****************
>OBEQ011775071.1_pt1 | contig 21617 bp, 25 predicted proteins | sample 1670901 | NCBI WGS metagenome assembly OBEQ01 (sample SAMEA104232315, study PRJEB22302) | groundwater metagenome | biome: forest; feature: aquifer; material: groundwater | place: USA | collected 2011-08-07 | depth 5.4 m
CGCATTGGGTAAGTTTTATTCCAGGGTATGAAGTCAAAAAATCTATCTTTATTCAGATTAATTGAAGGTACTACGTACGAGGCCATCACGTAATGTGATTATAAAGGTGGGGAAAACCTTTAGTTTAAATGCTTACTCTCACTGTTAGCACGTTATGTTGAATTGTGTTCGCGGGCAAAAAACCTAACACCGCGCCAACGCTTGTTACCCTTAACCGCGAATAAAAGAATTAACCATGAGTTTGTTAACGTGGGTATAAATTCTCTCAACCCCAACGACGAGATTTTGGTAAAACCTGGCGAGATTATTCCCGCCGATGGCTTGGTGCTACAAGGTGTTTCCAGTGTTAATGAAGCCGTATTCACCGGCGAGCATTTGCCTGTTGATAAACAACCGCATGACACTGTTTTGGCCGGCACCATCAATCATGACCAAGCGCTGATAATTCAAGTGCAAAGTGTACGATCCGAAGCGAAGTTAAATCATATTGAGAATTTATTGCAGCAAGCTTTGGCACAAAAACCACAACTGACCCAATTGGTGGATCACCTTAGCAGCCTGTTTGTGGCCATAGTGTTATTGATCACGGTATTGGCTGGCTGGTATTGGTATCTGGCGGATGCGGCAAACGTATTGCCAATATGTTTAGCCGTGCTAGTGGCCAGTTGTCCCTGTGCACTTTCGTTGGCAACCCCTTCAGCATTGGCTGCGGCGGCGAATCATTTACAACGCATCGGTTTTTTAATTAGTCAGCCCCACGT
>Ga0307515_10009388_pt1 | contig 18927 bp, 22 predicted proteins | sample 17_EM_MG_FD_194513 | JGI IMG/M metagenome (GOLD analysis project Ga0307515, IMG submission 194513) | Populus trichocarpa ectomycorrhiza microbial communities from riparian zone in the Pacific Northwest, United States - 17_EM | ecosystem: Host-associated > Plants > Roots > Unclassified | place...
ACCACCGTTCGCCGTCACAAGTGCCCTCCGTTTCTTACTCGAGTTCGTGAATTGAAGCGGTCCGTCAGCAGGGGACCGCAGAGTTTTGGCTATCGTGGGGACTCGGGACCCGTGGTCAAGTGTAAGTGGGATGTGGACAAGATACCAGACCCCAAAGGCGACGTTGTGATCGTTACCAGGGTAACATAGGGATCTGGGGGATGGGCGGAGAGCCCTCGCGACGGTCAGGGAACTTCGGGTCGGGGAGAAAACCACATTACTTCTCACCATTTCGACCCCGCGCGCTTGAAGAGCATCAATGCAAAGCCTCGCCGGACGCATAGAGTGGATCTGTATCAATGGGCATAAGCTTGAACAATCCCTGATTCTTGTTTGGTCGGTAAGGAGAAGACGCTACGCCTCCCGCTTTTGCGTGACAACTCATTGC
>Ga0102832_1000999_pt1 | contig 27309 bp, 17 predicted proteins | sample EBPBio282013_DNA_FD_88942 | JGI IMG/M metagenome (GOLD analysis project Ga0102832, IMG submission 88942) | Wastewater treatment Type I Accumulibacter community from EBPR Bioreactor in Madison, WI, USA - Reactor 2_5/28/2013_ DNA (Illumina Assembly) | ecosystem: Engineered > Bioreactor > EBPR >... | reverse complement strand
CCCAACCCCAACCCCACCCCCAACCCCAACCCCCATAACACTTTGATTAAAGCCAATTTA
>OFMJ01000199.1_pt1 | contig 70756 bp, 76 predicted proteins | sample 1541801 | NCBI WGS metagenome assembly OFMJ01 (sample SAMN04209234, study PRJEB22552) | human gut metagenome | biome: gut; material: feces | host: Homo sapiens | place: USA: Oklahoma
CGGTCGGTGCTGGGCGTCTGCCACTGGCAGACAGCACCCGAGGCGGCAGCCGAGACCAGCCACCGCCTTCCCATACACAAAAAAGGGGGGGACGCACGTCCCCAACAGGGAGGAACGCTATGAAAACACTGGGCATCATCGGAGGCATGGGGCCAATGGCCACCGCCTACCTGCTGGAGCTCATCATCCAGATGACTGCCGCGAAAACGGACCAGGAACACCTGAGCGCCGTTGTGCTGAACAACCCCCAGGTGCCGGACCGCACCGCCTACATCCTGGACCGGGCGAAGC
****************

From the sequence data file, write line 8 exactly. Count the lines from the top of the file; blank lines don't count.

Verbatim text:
CGGTCGGTGCTGGGCGTCTGCCACTGGCAGACAGCACCCGAGGCGGCAGCCGAGACCAGCCACCGCCTTCCCATACACAAAAAAGGGGGGGACGCACGTCCCCAACAGGGAGGAACGCTATGAAAACACTGGGCATCATCGGAGGCATGGGGCCAATGGCCACCGCCTACCTGCTGGAGCTCATCATCCAGATGACTGCCGCGAAAACGGACCAGGAACACCTGAGCGCCGTTGTGCTGAACAACCCCCAGGTGCCGGACCGCACCGCCTACATCCTGGACCGGGCGAAGC